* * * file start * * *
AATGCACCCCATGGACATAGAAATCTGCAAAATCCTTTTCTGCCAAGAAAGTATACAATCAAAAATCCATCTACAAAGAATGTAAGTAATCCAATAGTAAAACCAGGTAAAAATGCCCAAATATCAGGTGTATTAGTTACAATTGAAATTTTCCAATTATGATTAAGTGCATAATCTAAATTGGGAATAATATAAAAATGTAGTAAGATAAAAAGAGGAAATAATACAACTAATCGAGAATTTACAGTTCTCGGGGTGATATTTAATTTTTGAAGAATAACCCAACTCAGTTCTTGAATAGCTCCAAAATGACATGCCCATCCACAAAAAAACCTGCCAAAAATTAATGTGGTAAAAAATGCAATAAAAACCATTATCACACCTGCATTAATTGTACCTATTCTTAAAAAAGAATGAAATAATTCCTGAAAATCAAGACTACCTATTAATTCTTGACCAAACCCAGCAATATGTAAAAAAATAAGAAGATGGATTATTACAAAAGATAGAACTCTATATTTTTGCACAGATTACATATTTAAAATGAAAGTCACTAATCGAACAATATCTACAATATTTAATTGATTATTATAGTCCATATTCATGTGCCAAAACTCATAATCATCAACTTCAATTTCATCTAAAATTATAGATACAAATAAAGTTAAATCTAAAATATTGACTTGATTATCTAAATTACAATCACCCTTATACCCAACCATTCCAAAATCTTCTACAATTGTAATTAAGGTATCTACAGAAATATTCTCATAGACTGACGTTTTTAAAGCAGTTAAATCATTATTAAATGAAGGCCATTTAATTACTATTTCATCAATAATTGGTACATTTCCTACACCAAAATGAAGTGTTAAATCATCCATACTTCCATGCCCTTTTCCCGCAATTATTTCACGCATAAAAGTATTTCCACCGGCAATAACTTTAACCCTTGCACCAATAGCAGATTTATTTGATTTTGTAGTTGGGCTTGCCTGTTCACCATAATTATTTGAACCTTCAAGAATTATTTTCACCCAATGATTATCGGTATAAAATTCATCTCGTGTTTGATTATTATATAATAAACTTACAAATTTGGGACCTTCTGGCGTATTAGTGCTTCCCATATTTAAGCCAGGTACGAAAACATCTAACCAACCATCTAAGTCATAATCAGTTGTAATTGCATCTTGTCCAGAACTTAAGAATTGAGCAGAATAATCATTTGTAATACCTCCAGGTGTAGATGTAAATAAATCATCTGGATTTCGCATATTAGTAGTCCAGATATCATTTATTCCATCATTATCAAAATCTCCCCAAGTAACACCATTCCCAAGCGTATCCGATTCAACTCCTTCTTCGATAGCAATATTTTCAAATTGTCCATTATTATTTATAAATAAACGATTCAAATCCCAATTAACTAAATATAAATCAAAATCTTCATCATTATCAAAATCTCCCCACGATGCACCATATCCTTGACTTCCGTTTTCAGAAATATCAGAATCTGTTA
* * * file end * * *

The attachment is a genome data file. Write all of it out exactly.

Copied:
AATGCACCCCATGGACATAGAAATCTGCAAAATCCTTTTCTGCCAAGAAAGTATACAATCAAAAATCCATCTACAAAGAATGTAAGTAATCCAATAGTAAAACCAGGTAAAAATGCCCAAATATCAGGTGTATTAGTTACAATTGAAATTTTCCAATTATGATTAAGTGCATAATCTAAATTGGGAATAATATAAAAATGTAGTAAGATAAAAAGAGGAAATAATACAACTAATCGAGAATTTACAGTTCTCGGGGTGATATTTAATTTTTGAAGAATAACCCAACTCAGTTCTTGAATAGCTCCAAAATGACATGCCCATCCACAAAAAAACCTGCCAAAAATTAATGTGGTAAAAAATGCAATAAAAACCATTATCACACCTGCATTAATTGTACCTATTCTTAAAAAAGAATGAAATAATTCCTGAAAATCAAGACTACCTATTAATTCTTGACCAAACCCAGCAATATGTAAAAAAATAAGAAGATGGATTATTACAAAAGATAGAACTCTATATTTTTGCACAGATTACATATTTAAAATGAAAGTCACTAATCGAACAATATCTACAATATTTAATTGATTATTATAGTCCATATTCATGTGCCAAAACTCATAATCATCAACTTCAATTTCATCTAAAATTATAGATACAAATAAAGTTAAATCTAAAATATTGACTTGATTATCTAAATTACAATCACCCTTATACCCAACCATTCCAAAATCTTCTACAATTGTAATTAAGGTATCTACAGAAATATTCTCATAGACTGACGTTTTTAAAGCAGTTAAATCATTATTAAATGAAGGCCATTTAATTACTATTTCATCAATAATTGGTACATTTCCTACACCAAAATGAAGTGTTAAATCATCCATACTTCCATGCCCTTTTCCCGCAATTATTTCACGCATAAAAGTATTTCCACCGGCAATAACTTTAACCCTTGCACCAATAGCAGATTTATTTGATTTTGTAGTTGGGCTTGCCTGTTCACCATAATTATTTGAACCTTCAAGAATTATTTTCACCCAATGATTATCGGTATAAAATTCATCTCGTGTTTGATTATTATATAATAAACTTACAAATTTGGGACCTTCTGGCGTATTAGTGCTTCCCATATTTAAGCCAGGTACGAAAACATCTAACCAACCATCTAAGTCATAATCAGTTGTAATTGCATCTTGTCCAGAACTTAAGAATTGAGCAGAATAATCATTTGTAATACCTCCAGGTGTAGATGTAAATAAATCATCTGGATTTCGCATATTAGTAGTCCAGATATCATTTATTCCATCATTATCAAAATCTCCCCAAGTAACACCATTCCCAAGCGTATCCGATTCAACTCCTTCTTCGATAGCAATATTTTCAAATTGTCCATTATTATTTATAAATAAACGATTCAAATCCCAATTAACTAAATATAAATCAAAATCTTCATCATTATCAAAATCTCCCCACGATGCACCATATCCTTGACTTCCGTTTTCAGAAATATCAGAATCTGTTA